Students educated abroad find opportunity – and a lifestyle similar to what they had overseas.
Dressed in a demure lace-frilled blouse and a sensible midcalf skirt, sipping a cup of Starbucks tea, Guo Yixin could be an ambitious young executive almost anywhere.
Some are drawn by the new opportunities that China's rapidly expanding economy is opening up to highly educated, internationally minded young people.
"This is where things are happening," says Ms. Guo.
Others find themselves with few alternatives to returning home, as countries such as the United States, Australia, and Britain tighten up immigration laws and make it harder for foreign students to stay on.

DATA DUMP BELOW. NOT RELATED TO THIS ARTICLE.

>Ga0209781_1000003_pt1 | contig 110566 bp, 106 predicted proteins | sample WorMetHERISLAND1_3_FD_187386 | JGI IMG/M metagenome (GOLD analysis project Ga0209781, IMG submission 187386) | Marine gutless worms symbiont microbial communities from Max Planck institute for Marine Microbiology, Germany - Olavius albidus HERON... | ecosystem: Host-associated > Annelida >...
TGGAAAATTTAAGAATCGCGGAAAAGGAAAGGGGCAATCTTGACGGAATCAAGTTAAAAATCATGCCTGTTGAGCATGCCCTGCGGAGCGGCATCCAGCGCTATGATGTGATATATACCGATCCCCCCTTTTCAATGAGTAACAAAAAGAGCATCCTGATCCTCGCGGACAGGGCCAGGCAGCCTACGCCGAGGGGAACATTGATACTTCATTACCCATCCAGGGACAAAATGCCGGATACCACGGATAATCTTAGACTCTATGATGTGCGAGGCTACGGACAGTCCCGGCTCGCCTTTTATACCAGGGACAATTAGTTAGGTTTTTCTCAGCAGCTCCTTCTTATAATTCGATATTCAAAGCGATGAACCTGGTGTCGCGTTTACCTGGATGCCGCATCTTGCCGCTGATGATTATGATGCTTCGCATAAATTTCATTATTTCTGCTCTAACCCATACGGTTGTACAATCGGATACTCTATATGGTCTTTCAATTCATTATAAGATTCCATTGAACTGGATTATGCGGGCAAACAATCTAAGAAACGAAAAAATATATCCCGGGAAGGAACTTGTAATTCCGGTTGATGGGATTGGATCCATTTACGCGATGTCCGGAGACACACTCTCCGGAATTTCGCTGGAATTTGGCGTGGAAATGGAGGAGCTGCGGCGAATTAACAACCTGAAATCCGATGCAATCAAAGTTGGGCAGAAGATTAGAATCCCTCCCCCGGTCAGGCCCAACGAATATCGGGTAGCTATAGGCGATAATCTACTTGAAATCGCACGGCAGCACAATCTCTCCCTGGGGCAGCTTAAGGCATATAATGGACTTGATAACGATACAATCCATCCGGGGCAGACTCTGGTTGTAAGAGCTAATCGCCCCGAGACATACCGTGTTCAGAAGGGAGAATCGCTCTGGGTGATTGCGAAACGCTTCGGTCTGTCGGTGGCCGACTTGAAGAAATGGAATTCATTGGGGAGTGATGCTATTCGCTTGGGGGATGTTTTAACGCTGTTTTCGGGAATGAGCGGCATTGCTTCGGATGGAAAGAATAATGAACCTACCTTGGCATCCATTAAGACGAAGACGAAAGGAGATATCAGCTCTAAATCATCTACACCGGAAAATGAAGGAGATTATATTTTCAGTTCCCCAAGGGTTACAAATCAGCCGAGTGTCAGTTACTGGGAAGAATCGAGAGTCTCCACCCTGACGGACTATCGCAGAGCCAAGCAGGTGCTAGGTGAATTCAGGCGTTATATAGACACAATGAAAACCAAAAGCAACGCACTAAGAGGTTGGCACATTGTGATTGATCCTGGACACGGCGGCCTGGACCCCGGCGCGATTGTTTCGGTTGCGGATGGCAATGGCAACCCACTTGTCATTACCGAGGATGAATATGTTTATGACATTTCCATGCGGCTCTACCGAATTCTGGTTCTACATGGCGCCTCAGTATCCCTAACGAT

"I couldn't get permanent residence, so I decided to come back," explains Rao Monong, who had hoped to get a job as a reporter in Australia after finishing her journalism master's at the University of Sydney.
Either way, after 30 years of relentless brain-drain, more and more Chinese are becoming "sea turtles," as they are known here, choosing to come home when they are done with their studies. Some 44,000 came back in 2007, according to Education Ministry figures. Last year, that figure jumped to 108,000.